Midas Sport makes motorsport magic by Steve Wicks
Automotive spares giant Midas returned to motorsport this year with a unique three pronged circuit racing plan.
idas entered the Bridgestone Production Car arena with Richard Pinard who initially raced a Lotus Exige. It also secured naming rights for the 2010 Formula Ford championship which coincided with the introduction of the Duratec engine and in addition to taking the naming rights, Midas also backed the car driven by former champion Robert Wolk. Having started the year racing the nimble supercharged Midas Sport Lotus Exige in the Bridgestone Production Car championship, Richard Pinard switched to a Subaru Impreza STI after the fourth round. “The Lotus was prepared by Carel Pienaar’s SP Engineering team which also prepares the Subaru Impreza STIs driven by Hennie Groenewald and Dawie Olivier, so from an engineering and preparation point of view it just makes a lot of sense to concentrate on one type of car,” said Pinard. Despite the lack of seat time, Pinard quickly got to grips with the handling of a four wheel drive and was delighted with sixth place in his debut race. He went one better in race two where he came home fifth. He was looking forward to the longer third race, but the slippery track at turn one caught him out and he retired. Next stop was Zwartkops where niggling handling issues and a down on power motor kept him out of the top six but as he points out, “these all-wheel-drive cars are a different kettle of fish and the technique needed to get the best out of them is different compared a front or rear wheel drive cars, so the seat time is valuable. We’ve found some power and I’m looking forward to the Cape Town race.” The Midas Formula Ford series has risen to become the most important single-seater category of racing in South Africa and the quality of racing does its status justice.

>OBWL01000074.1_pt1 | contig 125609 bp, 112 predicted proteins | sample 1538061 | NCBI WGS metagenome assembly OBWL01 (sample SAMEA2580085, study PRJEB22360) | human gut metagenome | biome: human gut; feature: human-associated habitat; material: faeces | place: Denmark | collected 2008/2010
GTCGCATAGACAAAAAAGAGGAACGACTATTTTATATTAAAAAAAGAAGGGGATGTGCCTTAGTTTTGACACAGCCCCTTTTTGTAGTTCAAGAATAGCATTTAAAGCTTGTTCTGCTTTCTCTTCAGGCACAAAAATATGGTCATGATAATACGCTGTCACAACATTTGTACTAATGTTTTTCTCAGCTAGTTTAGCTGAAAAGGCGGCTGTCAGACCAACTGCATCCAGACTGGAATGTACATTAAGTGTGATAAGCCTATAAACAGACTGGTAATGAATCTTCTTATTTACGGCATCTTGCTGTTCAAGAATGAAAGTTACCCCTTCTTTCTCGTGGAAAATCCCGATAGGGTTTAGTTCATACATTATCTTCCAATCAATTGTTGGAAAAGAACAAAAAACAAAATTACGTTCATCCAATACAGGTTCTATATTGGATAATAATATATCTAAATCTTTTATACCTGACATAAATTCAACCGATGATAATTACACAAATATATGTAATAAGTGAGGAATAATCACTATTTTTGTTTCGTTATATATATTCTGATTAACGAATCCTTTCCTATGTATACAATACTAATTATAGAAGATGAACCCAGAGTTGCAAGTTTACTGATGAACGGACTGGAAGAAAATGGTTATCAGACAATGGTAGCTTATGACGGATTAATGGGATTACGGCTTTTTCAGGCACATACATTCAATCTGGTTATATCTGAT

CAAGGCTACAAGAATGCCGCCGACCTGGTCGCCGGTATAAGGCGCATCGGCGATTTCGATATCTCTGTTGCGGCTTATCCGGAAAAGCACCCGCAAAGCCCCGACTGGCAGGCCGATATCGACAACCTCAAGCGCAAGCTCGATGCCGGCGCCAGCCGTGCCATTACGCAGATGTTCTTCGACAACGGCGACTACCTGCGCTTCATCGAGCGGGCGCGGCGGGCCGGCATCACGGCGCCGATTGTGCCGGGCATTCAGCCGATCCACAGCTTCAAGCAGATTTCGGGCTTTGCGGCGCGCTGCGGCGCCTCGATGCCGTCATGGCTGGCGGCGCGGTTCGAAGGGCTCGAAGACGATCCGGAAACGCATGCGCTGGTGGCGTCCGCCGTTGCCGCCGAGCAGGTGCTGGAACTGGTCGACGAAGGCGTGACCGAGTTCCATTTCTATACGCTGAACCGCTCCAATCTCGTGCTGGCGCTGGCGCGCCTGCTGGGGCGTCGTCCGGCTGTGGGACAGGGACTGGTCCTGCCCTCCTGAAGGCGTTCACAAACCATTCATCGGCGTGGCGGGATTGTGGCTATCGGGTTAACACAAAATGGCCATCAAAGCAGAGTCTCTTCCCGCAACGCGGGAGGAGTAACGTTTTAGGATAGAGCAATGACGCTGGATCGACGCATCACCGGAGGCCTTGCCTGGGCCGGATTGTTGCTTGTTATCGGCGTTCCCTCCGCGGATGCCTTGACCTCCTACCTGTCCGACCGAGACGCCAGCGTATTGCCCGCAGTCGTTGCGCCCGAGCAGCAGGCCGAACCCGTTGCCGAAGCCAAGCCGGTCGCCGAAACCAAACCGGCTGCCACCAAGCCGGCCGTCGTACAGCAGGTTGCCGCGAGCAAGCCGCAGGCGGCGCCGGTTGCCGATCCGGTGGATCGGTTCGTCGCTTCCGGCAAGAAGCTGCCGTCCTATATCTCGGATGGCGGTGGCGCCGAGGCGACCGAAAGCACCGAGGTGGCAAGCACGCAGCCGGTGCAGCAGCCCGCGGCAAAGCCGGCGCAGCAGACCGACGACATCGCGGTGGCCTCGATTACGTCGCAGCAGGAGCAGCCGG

In the middle part of the season he won six races on the trot to claim the title with a round to spare. “The car has been good, but it wasn’t an easy championship as the competition was tough,” said Wolk who won a kart championship before moving to Formula Ford where he won the title in 2004, 2005 and 2008. Now an integral part of South African motoring culture, Midas is a retail store designed around the needs of any vehicle owner focusing on various product ranges from parts and accessories through to lifestyle equipment. There are over 265 franchised outlets in Southern Africa, including Swaziland, Mozambique, Zimbabwe, Botswana, Namibia, Lesotho, Mauritius and of course South Africa.